The story that appeared 97 years ago today still resonates when the name Clare Stone is mentioned.
An 8-year-old schoolgirl left her Elmora Avenue home near Clifton Park. She normally caught a southbound Belair Road streetcar and transferred at North Avenue. Her destination was a brick schoolhouse at Wolfe Street, the Christopher Columbus Elementary School.
But she never made it — and for generations later, Baltimore parents have warned their children about winding up like Clare Stone. It is a chilling cautionary tale.
It’s also a story that will not go away. Members of a Facebook group, the Northeast Baltimore History Roundtable, recently discussed the case.
“Kids are so vulnerable,” said Christine Muldowney, a roundtable member who lives in Lauraville. “The case had a resonance today. I heard about it as a child. It’s almost like a case of Little Red Riding Hood in the city.”
The Sun of Feb. 23, 1922, reported, “Little Clare Stone’s body was found yesterday in Duncan’s Woods, near Orangeville, ravaged, shot through the head and stretched half naked in the mud.” The article went on to say that city and state police had been searching for two days. She was found by a man out for a Washington’s Birthday trek in a wooded area not far from the tracks of the Baltimore and Ohio Railroad.
“Last night police and volunteers were still beating the woods over a wide area for some trace of the murderer’s identity,” The Sun’s report said. “Police Commissioner Gaither himself took charge of the investigation, throwing into the task the best men available from detective headquarters. … Word flew to every station in the city — lookout for Clare Stone.”
The paper said, “Probably no crime in the recent police history of Baltimore has aroused so much horror. Volunteers in the search are numerous. They included not only great numbers of neighbors but many who live far away.”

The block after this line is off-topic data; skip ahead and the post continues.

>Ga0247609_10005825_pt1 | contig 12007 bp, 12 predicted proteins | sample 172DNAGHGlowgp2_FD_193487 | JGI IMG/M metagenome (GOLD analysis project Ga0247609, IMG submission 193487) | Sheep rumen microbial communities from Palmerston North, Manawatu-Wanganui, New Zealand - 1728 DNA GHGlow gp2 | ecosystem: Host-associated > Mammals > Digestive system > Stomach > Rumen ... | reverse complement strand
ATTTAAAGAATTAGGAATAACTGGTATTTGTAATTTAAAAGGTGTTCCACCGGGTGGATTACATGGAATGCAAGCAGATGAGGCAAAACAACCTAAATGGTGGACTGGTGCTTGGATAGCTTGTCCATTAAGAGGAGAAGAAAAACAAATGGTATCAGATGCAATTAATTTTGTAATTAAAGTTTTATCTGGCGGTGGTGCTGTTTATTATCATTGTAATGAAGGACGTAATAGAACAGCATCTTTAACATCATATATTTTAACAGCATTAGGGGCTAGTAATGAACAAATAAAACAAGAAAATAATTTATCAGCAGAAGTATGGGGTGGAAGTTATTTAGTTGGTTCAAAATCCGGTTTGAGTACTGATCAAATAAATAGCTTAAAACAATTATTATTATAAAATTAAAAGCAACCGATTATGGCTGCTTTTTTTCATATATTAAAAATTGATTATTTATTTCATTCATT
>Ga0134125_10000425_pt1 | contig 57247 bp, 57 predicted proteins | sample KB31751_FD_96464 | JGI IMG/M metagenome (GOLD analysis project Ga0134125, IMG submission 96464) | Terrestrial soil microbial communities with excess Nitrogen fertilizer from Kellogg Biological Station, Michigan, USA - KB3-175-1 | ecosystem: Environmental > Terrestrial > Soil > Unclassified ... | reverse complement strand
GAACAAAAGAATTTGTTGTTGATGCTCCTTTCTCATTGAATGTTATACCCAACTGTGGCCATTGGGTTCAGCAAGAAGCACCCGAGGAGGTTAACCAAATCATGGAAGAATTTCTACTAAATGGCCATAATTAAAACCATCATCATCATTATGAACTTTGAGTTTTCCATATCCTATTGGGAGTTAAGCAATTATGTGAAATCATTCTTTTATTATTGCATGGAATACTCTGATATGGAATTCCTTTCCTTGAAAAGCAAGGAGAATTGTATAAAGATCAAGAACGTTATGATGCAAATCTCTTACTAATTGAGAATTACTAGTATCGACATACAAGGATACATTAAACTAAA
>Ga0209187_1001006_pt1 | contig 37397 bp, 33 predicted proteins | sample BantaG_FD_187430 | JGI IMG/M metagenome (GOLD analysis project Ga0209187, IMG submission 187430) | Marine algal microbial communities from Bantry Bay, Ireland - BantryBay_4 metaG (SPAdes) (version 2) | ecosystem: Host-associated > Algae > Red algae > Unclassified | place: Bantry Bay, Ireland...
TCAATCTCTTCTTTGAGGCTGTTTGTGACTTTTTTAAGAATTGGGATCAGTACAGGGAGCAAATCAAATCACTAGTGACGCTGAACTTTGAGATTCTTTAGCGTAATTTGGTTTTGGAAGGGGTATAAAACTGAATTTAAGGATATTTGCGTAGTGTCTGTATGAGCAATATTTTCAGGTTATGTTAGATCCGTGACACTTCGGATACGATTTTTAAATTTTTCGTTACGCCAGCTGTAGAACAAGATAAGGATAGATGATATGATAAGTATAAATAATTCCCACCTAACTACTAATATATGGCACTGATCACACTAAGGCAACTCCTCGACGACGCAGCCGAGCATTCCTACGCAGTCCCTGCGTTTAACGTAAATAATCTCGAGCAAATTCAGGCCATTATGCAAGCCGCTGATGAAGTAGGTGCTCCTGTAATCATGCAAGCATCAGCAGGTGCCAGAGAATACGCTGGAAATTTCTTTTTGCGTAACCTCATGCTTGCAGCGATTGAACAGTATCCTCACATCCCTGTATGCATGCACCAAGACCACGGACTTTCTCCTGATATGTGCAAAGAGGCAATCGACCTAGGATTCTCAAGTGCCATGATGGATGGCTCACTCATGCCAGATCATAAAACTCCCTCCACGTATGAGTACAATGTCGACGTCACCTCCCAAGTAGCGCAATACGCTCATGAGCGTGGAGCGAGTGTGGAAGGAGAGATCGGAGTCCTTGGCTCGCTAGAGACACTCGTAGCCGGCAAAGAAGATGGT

Clare Stone lived at 3163 Elmora Ave. in what we call the Four By Four neighborhood. It was then a new neighborhood. Tidy front-porch homes were filled with growing families. Much of the surrounding area in nearby Belair Edison was still open fields and small farms. It was the suburbs.
It was Clare’s custom to board a streetcar and ride to school. “At least none of the streetcar crews who work that route saw her. And they all know her,” The Sun said of the Tuesday morning she did not show up for school. She was known — recalled as a happy child who waved at tradesmen along her route, a mix of homes and backyard light-industrial sheds and garages.
“The coal man saw her,” the paper said of her walk to school. “He knew her as well, as did the garage man.” News stories said that people knew her name.
She was dressed for the winter in a wool cape. She carried her school books and wore a tam-o’-shanter hat. Her hair was fastened with a butterfly bow of ribbon.
Her parents reported her missing that evening when she failed to arrive home the day before the Washington Birthday holiday. A man taking a walk, Frederick Weidner, found her body in the woods at a remote spot off Edison Highway along Duncanwood Lane, less than a mile from her home.
Her funeral was held at the family home. Mourners and curious lookers arrived as she was taken across the city to Loudon Park Cemetery. “Before a throng of sympathetic thousands that packed Elmora Avenue. ... the little white casket was bourne solemnly to the hearse,” The Sun reported. “It was the final act in a tragedy that has stirred Baltimore to its depths.”